Sustainable development, beyond the catchphrase


AT a recent forum in Chongming District, officials and scholars from home and abroad aired their views on how to explore challenges and opportunities to achieve sustained development.

The forum, 2018 International Forum on Ecological Civilization and the Second International Forum on Silk Road Development, consisted of two parallel events.

The first, “Chongming Island: Yesterday, Today and Tomorrow,” was organized by East China Normal University. The other was organized by the Shanghai Academy of Social Sciences International Silk Road Institute.

In his keynote speech, Yu Hongjun, former vice minister of International Department, Central Committee of CPC, highlighted improved global governance as an approach to sustainable development.

“We are living in an era of hope and challenges,” Yu said.

On one hand, technology is advancing rapidly and economic ties between countries growing ever closer. But on the other, regional conflicts, traditional and non-traditional security issues are more interwoven. We seem to face endless challenges and threats.

Yu reckons that the evolution and development of society is essentially a process of comprehensive engagement, interaction and collaboration between countries. No country can address the various challenges facing the world on its own, and no country can retreat to an isolated island, Yu said.

“This notion has not yet been recognized by all countries,” Yu said. He also pointed out that the international community has not enough knowledge of the status and appeal of developing countries.

Thankfully, G20 has emerged as one of important vehicles to bring developed and emerging economies together to discuss difficulties faced by all.

Like many other international organizations, G20 has its own problems that need to be fixed. For instance, phrase–mongering, lip service, low efficiency and formalism still exist. Some resolutions are not carried out earnestly.

“G20 needs to renovate itself. Only by renovating and evolving with the times can G20 be an effective tool of global governance, as well as a mutually beneficial platform that defeats unilateralism and protectionism,” Yu observed.

In sustainability, it is not just government action that counts. The private sector has a critical role to play too.

Social responsibility

Liu Meng, head of Asia and Oceania Networks, United Nations Global Compact, called for companies to align their business strategies and operations with the ten UNGC principles on human rights, labor, the environment and corruption.

According to Liu, UNGC is the world’s biggest sustainable business initiative. It has over 10,000 enterprise members from over 170 countries. All the members have to publish a sustainability or corporate social responsibility report.

By committing to social responsibility, companies can contribute to the United Nations’ sustainable development goals. This, in return, can give companies an impetus to innovate and seek new opportunities.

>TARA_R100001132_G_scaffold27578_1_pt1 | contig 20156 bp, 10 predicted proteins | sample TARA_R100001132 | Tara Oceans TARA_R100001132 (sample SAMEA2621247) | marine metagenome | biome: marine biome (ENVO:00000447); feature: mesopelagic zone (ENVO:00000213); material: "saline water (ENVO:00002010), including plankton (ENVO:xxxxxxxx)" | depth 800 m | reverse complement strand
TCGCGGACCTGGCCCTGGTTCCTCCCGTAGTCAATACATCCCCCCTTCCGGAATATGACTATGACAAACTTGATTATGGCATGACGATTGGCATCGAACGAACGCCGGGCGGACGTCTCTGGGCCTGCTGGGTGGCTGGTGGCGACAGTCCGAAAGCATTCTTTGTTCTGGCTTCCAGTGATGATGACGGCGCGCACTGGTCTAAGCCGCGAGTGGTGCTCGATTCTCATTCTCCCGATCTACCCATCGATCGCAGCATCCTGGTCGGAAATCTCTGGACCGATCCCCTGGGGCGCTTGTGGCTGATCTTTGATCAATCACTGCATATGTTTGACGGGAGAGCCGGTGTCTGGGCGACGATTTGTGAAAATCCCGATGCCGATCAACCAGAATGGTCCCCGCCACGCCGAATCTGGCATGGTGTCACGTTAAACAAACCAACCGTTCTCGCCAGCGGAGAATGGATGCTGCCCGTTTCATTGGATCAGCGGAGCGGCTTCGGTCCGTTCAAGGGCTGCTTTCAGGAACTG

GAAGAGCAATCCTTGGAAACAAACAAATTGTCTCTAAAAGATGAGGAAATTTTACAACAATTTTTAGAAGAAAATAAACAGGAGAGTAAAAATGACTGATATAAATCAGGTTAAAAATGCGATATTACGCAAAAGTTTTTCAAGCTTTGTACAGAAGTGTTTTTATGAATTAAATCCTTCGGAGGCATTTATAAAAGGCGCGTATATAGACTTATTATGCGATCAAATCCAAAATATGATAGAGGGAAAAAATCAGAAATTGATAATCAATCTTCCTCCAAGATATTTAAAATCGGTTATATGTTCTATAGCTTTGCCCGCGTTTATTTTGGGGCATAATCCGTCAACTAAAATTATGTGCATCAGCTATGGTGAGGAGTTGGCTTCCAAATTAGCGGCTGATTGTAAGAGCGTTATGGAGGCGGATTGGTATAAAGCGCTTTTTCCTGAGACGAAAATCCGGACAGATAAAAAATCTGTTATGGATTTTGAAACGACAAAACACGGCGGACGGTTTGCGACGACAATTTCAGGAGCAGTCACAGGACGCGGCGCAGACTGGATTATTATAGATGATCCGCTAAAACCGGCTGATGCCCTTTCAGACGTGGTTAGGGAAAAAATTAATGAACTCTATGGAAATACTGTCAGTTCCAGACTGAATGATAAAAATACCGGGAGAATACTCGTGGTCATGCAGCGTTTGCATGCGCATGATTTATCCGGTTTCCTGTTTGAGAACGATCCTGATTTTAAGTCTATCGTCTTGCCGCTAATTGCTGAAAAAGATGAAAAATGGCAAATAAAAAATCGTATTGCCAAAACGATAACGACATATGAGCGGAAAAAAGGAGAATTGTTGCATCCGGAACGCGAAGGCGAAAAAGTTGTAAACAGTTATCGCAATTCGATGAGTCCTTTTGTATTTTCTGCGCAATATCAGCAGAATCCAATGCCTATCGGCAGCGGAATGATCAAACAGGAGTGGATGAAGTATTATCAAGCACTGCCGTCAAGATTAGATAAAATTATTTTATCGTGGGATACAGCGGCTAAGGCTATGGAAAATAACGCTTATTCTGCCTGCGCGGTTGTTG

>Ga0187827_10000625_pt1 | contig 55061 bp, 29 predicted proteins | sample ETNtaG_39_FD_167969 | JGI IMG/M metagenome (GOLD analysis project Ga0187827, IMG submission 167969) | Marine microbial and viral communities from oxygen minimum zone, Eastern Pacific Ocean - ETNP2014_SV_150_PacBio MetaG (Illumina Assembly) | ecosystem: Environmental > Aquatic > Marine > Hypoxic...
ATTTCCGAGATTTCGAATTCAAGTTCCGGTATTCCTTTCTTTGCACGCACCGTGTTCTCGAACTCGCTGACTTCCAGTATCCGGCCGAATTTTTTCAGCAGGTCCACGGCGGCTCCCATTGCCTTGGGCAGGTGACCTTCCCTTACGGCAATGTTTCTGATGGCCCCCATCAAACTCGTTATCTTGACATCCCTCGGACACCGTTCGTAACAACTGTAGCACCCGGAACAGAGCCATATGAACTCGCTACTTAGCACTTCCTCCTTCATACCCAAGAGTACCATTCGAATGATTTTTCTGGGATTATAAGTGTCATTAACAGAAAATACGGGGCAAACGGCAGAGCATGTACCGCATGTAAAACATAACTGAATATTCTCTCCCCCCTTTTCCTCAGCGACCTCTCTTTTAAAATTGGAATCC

“By investing in the SDGs, companies can open up an estimated US$12 trillion in market opportunities.” Liu said.

Food security and sustainable agriculture have always been at the core of sustainable development. Shanghai’s practices have yielded promising results, which may provide some guidance to cooperation between countries involved in the Belt and Road Initiative.

Wang Dedi, director of the Department of Economic and Business Affairs, Shanghai Agriculture Committee, observed that despite China’s agricultural history, there is still a long way to go.

As someone with experience of promoting Shanghai’s agricultural products to overseas, Wang said that when participating in expositions, they were sometimes not allowed to bring actual products, only packages.

“We have different standards in quality inspection. The EU has its own standards, and so do we, but it somehow leaves the impression that China’s agricultural products are not safe enough,” Wang noted.

Anecdotes like this have made Wang realize the need to increase agricultural exchange and cooperation, and for China to have a bigger say in rule-making.

Wang is also working on increasing access to local agricultural products as part of the rural revitalization strategy. Shanghai is a destination for global agricultural products, but is rarely seen as a producer. That’s why the city’s agriculture authority is promoting locally grown rice and trying to build Shanghai brand of rice. This year, three kinds of rice were introduced to customers in Shanghai: green rice, pollution-free rice and organic rice, with uniform packaging and quality standards.

“One of the key traits of the new rice is its full traceability from farm to market. By scanning the QR code, you can find out where the rice was produced, what variety it was, and what pesticides and fertilizers were used,” Wang said.

During the two-day forum, participants also discussed issues ranging from development of the sericulture industry, new urbanization strategy with Chinese characteristics, to understanding of corporate social responsibilities.

Source: SHINE


East China Normal University